Here Is the Story Why Kumbhakarna Slept So Much

JaneSmith105

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We all have grown up listening to the tale of Ramayana. And we all have been mystified by the character of Kumbhakarna, who supposedly slept for six months in a row. But haven’t we all wondered as to why he slept so much, and how was that even humanly possible.

There is an interesting story set in the backdrop of the Indian state of Uttarakand, which sheds light on this mystery. Kumbhakarna had undertaken a penance along with his brothers Ravana and Vibhishana for ten thousand years in order to attain the status of Kuber, who was his half-brother. At the end of this tapasya, Lord Brahma appeared and was willing to grant a boon to each one of them.
Ravana as expected asked for immortality, which he was denied. Hence, he instead asked for a boon which ensured that no Yaksha, Daitya, Danav or Rakshasas, bird or serpent would be able to kill him. Vibhishana, the righteous one, asked for immortality, which he was granted instantly.
By the time Lord Brahma turned his attention to Kumbhakarna, the Gods and Goddesses in heaven went into a state of panic. They feared that he would ask for Indrsan or the seat of the King of Heaven. If that was to happen, they expected all mayhem to occur in the three worlds. Their fears were rightly placed since Kumbhakarna had devoured ten attendants, seven apsaras and innumerable sages and petty humans in the past. They warned Brahma that if he was given the boon he wanted, he would surely eat up the three worlds in no time.
Ironically, they asked him to pretend to give a boon, which in fact would be something stupid. This they convinced him, was the only way to protect people from Kumbhakarna’s wrath. So when the time came for Kumbhakarna to ask for his boon, Goddess Saraswati tied his tongue, and instead of saying Indrsan he ended up saying Nindrsan. Nindrsan means eternal sleep. Once Kumbhakarna asked for this boon, Brahma granted it instantly. When he realized the blunder he had committed, he was sorrowful and soon realized that the Gods had tricked him.
At this moment of conflict he could only turn to his elder brother Ravana for help. Ravana approached Brahma and said that his boon was in fact a curse for his grandson, which would make him a useless being at his prime age. He argued with him that even if the curse cannot be overturned, he should modify it at all costs. Brahma conceded to this request and modified the curse. He said that Kumbhakarna would sleep for six months and stay awake for the other six.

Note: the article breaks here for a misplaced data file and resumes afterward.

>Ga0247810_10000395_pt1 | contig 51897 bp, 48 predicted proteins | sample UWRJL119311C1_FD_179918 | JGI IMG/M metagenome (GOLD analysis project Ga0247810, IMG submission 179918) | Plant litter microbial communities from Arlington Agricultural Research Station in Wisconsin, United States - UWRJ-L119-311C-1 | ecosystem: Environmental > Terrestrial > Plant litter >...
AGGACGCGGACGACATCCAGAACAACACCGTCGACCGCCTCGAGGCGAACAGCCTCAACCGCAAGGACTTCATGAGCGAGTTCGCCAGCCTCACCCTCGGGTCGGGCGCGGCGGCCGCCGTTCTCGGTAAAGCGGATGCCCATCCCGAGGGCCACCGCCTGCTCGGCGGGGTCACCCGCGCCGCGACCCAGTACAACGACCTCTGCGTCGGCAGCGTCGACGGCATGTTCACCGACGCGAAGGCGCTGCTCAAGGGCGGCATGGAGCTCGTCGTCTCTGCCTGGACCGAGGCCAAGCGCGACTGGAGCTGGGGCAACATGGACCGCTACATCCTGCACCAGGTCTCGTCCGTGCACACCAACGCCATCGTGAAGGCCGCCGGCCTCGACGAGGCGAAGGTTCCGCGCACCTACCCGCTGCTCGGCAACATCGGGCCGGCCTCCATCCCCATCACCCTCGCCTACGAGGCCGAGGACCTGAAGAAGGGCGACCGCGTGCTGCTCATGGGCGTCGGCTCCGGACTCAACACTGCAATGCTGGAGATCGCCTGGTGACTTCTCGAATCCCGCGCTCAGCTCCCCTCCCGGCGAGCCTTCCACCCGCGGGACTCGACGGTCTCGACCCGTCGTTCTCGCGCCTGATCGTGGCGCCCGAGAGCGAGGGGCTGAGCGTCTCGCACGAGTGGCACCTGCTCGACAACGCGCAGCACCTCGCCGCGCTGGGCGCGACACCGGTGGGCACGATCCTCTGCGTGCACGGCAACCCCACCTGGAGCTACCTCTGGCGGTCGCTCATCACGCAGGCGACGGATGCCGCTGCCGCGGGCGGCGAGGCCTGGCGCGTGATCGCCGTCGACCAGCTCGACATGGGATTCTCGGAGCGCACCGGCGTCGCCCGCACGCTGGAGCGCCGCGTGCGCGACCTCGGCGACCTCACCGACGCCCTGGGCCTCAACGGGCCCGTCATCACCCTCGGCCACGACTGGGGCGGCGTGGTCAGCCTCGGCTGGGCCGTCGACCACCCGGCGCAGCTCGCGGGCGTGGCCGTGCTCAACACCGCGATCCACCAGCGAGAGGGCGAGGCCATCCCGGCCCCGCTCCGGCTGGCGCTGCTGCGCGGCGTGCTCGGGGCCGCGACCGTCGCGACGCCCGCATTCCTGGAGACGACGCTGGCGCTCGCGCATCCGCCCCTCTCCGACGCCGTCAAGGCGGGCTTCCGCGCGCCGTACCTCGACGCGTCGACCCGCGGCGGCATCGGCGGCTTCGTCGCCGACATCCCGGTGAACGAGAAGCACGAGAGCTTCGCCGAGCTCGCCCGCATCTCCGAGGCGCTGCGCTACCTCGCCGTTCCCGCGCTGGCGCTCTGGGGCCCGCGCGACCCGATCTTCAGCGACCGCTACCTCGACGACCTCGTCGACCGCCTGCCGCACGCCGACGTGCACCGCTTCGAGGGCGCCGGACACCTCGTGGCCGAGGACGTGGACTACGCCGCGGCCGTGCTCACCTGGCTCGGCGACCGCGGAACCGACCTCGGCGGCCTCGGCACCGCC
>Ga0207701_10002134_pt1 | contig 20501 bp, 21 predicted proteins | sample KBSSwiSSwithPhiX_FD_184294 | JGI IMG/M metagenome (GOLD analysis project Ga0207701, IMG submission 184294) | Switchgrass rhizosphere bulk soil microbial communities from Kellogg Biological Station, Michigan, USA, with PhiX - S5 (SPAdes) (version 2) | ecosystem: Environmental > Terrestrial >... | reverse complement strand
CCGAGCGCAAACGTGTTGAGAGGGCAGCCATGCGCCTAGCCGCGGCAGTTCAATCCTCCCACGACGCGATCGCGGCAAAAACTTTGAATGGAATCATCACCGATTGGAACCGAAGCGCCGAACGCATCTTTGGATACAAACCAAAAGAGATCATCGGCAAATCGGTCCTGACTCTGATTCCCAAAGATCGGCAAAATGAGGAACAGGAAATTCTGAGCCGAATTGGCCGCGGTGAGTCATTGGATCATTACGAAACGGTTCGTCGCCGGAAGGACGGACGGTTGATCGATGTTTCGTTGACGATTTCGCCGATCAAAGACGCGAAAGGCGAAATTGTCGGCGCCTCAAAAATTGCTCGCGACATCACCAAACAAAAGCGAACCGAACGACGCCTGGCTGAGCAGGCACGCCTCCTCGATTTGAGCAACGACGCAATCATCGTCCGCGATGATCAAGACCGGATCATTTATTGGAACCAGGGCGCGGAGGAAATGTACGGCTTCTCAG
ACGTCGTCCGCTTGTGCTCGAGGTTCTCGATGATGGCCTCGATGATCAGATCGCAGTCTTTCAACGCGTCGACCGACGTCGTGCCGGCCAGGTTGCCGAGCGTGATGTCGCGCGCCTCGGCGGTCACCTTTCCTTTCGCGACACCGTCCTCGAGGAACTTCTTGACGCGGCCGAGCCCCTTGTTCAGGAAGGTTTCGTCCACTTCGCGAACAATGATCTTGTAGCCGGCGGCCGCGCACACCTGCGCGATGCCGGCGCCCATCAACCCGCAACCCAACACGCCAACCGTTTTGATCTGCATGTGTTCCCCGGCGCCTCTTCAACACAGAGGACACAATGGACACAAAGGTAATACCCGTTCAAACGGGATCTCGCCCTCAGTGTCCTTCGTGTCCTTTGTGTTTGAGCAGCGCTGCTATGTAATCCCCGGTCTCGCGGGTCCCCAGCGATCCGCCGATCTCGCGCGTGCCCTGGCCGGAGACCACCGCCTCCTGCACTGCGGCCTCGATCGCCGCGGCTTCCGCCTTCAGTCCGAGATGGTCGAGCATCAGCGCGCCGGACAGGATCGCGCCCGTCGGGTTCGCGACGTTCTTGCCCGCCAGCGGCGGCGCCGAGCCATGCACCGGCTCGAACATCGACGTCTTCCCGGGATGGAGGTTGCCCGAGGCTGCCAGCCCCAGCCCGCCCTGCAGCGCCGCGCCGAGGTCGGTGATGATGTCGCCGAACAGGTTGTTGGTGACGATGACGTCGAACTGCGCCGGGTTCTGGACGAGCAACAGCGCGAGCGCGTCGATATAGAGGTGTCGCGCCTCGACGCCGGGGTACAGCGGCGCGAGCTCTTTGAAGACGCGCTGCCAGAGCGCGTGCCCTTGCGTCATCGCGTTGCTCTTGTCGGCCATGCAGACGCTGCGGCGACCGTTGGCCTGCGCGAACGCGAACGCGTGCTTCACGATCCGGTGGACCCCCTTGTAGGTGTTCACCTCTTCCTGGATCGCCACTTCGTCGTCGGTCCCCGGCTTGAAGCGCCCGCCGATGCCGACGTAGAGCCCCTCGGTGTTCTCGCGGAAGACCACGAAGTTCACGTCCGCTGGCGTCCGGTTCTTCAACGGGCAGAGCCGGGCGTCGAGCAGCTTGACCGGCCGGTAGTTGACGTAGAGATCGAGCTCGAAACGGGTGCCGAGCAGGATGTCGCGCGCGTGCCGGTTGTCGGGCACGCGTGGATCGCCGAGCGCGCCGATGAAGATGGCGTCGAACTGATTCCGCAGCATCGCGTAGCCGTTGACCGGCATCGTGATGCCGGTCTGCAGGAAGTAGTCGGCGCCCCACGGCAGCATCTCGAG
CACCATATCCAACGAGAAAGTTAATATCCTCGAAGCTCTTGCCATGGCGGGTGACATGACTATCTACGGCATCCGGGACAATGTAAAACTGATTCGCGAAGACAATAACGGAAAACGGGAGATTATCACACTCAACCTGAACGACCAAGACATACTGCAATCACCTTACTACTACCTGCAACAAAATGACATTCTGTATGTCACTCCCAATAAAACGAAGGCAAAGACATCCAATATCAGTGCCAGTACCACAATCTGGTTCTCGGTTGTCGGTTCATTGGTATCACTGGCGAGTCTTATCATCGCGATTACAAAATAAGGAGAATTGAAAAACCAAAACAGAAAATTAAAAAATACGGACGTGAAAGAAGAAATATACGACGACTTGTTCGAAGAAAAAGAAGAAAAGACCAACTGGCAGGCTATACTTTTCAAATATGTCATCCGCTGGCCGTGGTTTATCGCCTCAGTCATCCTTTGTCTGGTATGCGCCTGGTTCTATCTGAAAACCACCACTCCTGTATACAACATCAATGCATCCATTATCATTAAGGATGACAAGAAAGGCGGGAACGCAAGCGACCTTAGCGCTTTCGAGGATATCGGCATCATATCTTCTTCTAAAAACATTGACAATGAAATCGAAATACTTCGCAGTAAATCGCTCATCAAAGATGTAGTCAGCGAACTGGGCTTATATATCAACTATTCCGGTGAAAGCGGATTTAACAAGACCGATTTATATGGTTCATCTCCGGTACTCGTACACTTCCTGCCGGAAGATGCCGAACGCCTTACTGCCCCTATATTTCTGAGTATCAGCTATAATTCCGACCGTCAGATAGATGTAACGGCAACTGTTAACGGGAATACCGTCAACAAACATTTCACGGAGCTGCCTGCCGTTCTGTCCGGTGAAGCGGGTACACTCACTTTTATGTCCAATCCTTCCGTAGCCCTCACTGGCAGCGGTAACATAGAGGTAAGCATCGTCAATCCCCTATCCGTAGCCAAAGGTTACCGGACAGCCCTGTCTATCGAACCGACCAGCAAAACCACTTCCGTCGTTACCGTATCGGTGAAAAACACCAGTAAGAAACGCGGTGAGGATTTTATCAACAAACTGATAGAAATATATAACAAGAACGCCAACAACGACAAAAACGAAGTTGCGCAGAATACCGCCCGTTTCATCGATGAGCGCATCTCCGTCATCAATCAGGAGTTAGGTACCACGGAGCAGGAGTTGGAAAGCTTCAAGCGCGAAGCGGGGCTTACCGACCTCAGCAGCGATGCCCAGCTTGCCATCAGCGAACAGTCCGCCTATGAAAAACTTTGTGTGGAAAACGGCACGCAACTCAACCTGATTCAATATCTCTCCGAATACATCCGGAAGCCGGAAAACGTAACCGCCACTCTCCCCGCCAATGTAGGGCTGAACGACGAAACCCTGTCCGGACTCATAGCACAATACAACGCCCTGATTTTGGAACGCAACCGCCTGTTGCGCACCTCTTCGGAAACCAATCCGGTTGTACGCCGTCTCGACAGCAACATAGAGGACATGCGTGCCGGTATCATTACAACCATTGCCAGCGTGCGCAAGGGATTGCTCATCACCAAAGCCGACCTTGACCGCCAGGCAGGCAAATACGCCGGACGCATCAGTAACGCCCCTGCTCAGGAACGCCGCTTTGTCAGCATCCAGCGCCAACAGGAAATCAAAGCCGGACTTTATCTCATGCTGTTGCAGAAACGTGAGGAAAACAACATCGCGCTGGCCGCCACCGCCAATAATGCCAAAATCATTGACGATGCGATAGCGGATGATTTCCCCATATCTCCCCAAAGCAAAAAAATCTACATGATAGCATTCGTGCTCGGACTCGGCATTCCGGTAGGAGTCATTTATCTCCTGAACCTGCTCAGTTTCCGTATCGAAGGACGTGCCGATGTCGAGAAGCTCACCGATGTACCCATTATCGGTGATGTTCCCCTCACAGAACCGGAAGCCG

There is another interesting tale associated with Kumbhakarna. It occurs at the time of war between Rama and Ravana. When the war started, Kumbhakarna was awake. But at that time Ravana had never expected to fight a losing battle. During the battle the time for Kumbhakran to sleep came again, and he retired for six months. It was Ravana who panicked, and in his desperation he woke him up after just nine days of sleep.
It is said that since he was supposed to be asleep at that time, he died on the battle field.
Like everything else in our mythological scriptures the sleep of Kumbhakarna too has a deeper meaning. The three brothers Vibhishana, Ravana and Kumbhakarna, each signify a typical way of conduct. While Vibhishana stands for the righteous way of living or the sathwa gun, Ravana is known for his passion for everything wrong or rajoguna. Kumbhakarna represents inertia or the tamoguna, because of his habits of sleeping and eating endlessly. Each one of us has all three temperaments inside us. Any man who sleeps excessively can be compared to the tamasic act of Kumbhakarna. Kumbhakarna is shown as a bad example for somebody who believes in excesses and ends up causing himself harm.
 

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